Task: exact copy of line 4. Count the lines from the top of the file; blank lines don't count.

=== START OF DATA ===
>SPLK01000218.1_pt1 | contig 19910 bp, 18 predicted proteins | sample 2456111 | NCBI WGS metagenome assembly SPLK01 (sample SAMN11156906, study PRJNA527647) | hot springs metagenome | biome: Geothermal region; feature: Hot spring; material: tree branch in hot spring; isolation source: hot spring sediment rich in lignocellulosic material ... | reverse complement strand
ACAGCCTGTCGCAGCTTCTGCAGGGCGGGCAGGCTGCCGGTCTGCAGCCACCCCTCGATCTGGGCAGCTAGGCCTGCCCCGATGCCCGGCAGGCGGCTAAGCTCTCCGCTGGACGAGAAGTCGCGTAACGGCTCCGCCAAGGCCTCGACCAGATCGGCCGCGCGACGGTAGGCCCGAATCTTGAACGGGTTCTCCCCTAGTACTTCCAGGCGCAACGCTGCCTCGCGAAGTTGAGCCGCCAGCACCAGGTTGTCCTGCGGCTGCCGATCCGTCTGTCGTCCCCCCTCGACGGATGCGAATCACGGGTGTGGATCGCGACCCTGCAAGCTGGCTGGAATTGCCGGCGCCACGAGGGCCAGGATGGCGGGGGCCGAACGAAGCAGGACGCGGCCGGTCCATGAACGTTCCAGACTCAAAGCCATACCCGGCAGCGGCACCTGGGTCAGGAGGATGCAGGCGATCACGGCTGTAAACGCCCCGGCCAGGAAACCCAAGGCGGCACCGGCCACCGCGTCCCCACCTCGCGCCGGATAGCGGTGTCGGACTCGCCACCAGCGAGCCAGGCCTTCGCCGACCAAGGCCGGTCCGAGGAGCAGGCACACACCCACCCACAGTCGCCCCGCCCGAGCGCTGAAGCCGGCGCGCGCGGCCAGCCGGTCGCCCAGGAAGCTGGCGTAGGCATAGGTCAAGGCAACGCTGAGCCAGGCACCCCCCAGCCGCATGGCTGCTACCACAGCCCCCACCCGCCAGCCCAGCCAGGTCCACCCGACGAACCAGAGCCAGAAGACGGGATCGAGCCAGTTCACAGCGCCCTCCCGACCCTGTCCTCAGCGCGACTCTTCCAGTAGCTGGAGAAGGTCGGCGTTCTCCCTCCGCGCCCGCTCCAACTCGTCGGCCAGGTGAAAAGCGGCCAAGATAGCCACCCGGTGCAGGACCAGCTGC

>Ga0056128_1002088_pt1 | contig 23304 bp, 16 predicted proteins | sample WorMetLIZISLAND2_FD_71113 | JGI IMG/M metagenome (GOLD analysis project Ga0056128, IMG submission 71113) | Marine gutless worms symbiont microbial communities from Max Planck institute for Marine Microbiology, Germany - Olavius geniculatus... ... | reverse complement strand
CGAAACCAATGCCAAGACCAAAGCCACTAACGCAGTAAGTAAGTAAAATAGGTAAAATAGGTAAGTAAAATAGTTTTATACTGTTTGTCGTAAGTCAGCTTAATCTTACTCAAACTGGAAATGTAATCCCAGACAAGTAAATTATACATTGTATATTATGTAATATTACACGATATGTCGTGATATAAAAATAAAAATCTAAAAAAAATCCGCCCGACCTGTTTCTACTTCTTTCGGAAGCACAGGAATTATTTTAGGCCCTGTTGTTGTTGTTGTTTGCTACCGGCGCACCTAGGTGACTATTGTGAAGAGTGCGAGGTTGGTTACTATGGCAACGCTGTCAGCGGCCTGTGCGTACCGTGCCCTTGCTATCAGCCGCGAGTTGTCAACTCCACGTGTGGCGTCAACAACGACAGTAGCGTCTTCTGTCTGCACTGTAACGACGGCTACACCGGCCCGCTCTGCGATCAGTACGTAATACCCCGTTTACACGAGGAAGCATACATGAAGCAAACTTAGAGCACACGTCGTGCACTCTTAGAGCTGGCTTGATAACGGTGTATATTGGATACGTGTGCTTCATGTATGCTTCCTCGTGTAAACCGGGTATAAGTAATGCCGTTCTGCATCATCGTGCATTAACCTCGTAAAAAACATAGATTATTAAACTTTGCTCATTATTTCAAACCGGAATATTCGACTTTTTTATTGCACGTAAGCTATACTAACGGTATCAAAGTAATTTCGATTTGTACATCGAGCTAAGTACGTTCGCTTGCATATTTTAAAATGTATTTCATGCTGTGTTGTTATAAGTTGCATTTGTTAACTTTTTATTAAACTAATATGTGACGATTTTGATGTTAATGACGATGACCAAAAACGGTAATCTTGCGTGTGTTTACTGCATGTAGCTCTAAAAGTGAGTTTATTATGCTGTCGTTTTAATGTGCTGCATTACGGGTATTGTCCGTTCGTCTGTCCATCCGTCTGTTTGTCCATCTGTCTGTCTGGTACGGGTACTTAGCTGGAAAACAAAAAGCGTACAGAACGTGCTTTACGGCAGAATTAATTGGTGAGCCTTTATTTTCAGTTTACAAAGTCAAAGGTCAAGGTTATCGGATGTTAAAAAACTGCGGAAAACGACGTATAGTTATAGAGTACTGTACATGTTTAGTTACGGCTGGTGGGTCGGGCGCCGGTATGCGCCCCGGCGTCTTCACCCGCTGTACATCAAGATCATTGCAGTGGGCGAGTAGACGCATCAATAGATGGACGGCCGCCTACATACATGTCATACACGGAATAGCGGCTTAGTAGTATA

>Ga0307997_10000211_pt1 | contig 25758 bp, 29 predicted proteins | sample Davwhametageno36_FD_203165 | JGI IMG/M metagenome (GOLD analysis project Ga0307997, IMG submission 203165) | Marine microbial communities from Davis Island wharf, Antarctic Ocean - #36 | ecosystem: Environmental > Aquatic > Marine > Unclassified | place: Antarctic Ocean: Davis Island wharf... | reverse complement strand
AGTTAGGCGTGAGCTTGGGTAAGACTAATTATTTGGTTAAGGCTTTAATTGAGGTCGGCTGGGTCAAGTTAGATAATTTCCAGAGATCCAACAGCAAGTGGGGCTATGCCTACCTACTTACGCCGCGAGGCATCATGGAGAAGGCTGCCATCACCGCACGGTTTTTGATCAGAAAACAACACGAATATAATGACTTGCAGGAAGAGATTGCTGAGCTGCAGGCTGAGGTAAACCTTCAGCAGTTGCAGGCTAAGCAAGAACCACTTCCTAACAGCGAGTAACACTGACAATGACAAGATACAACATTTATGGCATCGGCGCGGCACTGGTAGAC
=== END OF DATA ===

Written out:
CGAAACCAATGCCAAGACCAAAGCCACTAACGCAGTAAGTAAGTAAAATAGGTAAAATAGGTAAGTAAAATAGTTTTATACTGTTTGTCGTAAGTCAGCTTAATCTTACTCAAACTGGAAATGTAATCCCAGACAAGTAAATTATACATTGTATATTATGTAATATTACACGATATGTCGTGATATAAAAATAAAAATCTAAAAAAAATCCGCCCGACCTGTTTCTACTTCTTTCGGAAGCACAGGAATTATTTTAGGCCCTGTTGTTGTTGTTGTTTGCTACCGGCGCACCTAGGTGACTATTGTGAAGAGTGCGAGGTTGGTTACTATGGCAACGCTGTCAGCGGCCTGTGCGTACCGTGCCCTTGCTATCAGCCGCGAGTTGTCAACTCCACGTGTGGCGTCAACAACGACAGTAGCGTCTTCTGTCTGCACTGTAACGACGGCTACACCGGCCCGCTCTGCGATCAGTACGTAATACCCCGTTTACACGAGGAAGCATACATGAAGCAAACTTAGAGCACACGTCGTGCACTCTTAGAGCTGGCTTGATAACGGTGTATATTGGATACGTGTGCTTCATGTATGCTTCCTCGTGTAAACCGGGTATAAGTAATGCCGTTCTGCATCATCGTGCATTAACCTCGTAAAAAACATAGATTATTAAACTTTGCTCATTATTTCAAACCGGAATATTCGACTTTTTTATTGCACGTAAGCTATACTAACGGTATCAAAGTAATTTCGATTTGTACATCGAGCTAAGTACGTTCGCTTGCATATTTTAAAATGTATTTCATGCTGTGTTGTTATAAGTTGCATTTGTTAACTTTTTATTAAACTAATATGTGACGATTTTGATGTTAATGACGATGACCAAAAACGGTAATCTTGCGTGTGTTTACTGCATGTAGCTCTAAAAGTGAGTTTATTATGCTGTCGTTTTAATGTGCTGCATTACGGGTATTGTCCGTTCGTCTGTCCATCCGTCTGTTTGTCCATCTGTCTGTCTGGTACGGGTACTTAGCTGGAAAACAAAAAGCGTACAGAACGTGCTTTACGGCAGAATTAATTGGTGAGCCTTTATTTTCAGTTTACAAAGTCAAAGGTCAAGGTTATCGGATGTTAAAAAACTGCGGAAAACGACGTATAGTTATAGAGTACTGTACATGTTTAGTTACGGCTGGTGGGTCGGGCGCCGGTATGCGCCCCGGCGTCTTCACCCGCTGTACATCAAGATCATTGCAGTGGGCGAGTAGACGCATCAATAGATGGACGGCCGCCTACATACATGTCATACACGGAATAGCGGCTTAGTAGTATA